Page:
Idaho proposes charging just $9.75 to hunt a wolf
BOISE, Idaho ” Idaho’s wolves will be even cheaper to kill than originally planned, according to state wildlife managers preparing to hold legal public hunts for the predators once Endangered Species Act protections are lifted.
The cost for a wolf tag would likely be just $9.75, the same price as a tag to hunt bears and cougars. Originally, the state Department of Fish and Game planned to charge $26.50 for Idaho residents to hunt wolves, and $256 for out-of-state hunters. Under the new plan, those from outside Idaho would now pay $150, the Spokesman-Review of Spokane, Wash., reported.
The Idaho Fish and Game Commission had originally hoped to ask a higher price for wolves to help defer costs of managing them. Fees to hunt cougar and black bears would have been raised, too. The panel that oversees the Department of Fish and Game abandoned the higher prices after hunters grew concerned about paying more to bag a large carnivore.
Wolves were reintroduced to the northern Rocky Mountains, including Idaho, Montana and Wyoming, a decade ago after being hunted to near-extinction. More than 1,200 now live in the region, including about 650 in Idaho.
The U.S. Fish and Wildlife Service last month began the process of delisting the animals from federal protections in Idaho and Montana, and some say hunting could start within the year.
Sen. Gary Schroeder, R-Moscow, who is sponsoring the bill that would set the prices on wolf tags, said the animals will be treated like other big-game carnivores, and the state has “done a very good job of managing those species over the years.”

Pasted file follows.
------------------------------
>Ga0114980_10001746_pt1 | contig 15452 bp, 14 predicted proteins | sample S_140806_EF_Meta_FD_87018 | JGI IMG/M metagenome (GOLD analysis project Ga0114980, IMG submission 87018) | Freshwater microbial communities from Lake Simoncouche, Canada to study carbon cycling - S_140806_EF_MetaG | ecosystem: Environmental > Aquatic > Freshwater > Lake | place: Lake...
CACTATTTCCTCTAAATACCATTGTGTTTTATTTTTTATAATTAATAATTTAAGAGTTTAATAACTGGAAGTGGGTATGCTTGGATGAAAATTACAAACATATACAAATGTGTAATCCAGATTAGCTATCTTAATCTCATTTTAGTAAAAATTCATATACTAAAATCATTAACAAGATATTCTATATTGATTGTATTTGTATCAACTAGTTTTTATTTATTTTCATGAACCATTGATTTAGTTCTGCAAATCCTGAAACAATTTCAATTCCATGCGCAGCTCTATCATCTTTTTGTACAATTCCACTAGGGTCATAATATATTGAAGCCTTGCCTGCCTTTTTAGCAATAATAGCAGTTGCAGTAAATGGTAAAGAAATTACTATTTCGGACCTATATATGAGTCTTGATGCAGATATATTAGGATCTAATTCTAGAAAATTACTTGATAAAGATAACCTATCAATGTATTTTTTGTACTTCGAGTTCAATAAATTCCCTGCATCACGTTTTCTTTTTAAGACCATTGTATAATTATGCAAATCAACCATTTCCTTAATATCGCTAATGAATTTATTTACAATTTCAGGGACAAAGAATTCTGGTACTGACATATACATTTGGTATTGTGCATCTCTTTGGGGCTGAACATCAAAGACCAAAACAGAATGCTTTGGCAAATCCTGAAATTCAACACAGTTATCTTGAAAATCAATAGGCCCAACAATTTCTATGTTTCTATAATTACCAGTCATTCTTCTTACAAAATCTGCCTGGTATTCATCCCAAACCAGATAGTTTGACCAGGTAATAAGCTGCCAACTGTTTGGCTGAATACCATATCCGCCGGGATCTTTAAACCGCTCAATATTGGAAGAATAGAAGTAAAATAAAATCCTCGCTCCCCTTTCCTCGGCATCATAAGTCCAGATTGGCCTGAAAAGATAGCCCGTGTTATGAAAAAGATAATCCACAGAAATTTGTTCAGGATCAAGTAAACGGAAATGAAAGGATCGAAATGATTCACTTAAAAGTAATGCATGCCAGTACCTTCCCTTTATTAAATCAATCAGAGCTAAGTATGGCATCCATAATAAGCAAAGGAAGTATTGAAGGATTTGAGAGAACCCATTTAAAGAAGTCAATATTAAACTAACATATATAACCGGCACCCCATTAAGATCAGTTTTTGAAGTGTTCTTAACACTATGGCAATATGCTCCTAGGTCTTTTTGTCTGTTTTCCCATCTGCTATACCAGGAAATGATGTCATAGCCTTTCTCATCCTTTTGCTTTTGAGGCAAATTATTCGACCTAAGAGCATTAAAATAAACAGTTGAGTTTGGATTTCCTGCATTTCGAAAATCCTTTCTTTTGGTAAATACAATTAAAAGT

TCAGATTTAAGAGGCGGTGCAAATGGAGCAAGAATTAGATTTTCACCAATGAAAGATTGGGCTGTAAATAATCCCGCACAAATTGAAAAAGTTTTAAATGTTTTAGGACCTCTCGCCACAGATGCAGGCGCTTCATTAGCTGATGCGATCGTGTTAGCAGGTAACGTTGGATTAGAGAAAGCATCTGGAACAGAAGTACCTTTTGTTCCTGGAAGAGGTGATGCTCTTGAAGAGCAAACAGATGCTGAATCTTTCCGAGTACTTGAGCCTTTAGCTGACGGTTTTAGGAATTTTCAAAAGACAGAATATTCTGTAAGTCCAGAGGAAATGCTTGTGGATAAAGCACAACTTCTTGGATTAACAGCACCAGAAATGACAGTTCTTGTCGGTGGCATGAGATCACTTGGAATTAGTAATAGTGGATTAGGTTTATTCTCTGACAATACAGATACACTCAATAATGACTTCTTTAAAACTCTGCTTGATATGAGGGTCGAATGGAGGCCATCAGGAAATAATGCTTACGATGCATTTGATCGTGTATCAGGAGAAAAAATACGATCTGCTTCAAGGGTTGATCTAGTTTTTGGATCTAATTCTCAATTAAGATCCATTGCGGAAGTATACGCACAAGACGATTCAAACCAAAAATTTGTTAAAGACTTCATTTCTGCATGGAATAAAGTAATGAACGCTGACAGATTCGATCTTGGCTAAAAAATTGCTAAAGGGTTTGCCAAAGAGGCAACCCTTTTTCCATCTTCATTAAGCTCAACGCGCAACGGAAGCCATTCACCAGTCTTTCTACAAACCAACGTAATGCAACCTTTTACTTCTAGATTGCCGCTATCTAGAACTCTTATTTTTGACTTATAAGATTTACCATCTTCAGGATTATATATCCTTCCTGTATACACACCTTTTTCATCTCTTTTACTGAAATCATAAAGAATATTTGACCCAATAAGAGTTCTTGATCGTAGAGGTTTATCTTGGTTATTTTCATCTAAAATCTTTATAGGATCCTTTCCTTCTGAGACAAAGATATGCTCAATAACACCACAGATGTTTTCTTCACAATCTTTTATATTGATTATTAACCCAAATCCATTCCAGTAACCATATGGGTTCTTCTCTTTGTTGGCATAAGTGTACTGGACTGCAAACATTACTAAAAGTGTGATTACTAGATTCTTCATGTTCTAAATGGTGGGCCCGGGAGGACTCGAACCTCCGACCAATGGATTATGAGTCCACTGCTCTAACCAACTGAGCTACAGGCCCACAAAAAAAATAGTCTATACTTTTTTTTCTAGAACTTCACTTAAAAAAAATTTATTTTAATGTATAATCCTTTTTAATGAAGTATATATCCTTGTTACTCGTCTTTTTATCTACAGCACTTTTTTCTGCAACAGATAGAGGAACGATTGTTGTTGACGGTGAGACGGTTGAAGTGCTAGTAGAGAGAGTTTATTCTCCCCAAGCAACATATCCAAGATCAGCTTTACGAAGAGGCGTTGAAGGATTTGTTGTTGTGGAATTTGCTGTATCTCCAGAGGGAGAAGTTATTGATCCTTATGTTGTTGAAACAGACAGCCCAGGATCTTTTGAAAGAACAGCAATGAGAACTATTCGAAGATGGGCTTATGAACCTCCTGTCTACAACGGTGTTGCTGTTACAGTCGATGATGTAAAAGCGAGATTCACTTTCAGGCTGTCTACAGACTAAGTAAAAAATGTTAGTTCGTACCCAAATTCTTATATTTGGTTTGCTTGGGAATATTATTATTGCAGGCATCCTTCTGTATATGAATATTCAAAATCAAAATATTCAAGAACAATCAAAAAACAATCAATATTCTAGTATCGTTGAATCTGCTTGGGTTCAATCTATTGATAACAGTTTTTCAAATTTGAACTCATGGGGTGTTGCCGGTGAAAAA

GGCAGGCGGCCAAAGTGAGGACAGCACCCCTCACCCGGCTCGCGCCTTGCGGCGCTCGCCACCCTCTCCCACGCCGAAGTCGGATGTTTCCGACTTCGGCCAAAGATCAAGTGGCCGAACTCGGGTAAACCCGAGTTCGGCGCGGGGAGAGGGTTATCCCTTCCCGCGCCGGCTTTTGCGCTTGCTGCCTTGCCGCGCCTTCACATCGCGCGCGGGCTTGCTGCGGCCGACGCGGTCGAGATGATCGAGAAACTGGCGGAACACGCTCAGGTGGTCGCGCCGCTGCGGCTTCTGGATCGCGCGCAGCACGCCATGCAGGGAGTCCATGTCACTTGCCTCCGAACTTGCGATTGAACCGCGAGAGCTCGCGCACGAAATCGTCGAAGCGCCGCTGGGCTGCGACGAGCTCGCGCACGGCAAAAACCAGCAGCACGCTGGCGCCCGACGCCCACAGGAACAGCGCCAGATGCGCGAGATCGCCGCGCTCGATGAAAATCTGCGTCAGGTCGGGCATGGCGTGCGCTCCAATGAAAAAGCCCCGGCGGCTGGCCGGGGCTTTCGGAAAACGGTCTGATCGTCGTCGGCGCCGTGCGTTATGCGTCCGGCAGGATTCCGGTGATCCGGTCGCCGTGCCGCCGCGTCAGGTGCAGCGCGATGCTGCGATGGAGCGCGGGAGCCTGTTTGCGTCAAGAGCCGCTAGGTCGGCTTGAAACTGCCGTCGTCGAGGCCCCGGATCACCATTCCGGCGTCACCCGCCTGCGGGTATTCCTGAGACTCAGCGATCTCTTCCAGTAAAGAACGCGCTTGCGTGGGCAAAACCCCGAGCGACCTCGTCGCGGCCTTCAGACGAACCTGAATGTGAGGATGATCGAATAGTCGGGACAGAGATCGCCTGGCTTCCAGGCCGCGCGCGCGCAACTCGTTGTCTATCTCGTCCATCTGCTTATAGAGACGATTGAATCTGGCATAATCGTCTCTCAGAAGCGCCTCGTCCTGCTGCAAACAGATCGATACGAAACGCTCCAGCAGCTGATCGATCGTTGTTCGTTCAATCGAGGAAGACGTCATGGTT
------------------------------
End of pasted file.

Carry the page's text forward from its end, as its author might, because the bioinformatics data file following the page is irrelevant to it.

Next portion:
Officials collect statistics about where bears and cougars are killed and set seasons to maintain animal populations.
A plan drafted by Idaho’s wildlife agency and approved by the Legislature and the federal government requires maintaining at least 15 wolf packs.
“I want to take the opportunity to assure the American people that Idaho is going to be very responsible in the management of its wolves,” Schroeder said during a Senate Natural Resources and Environment Committee hearing Monday. “We’re not going to eliminate them; we’re not going to try to eliminate them.”
The proposed fees would help offset about $720,000 in federal wolf management funds the state will lose once the species is delisted. State officials estimate sales of wolf tags could mirror those of other predatory animals. Bear tag sales total about $301,000 a year, and mountain lion tags bring in about $67,400.
In addition, 10 wolf tags would be available for special auctions or lotteries. Auction sales could net as much as $100,000, according to Schroeder’s bill.
Information from: The Spokesman-Review, www.spokesmanreview.com
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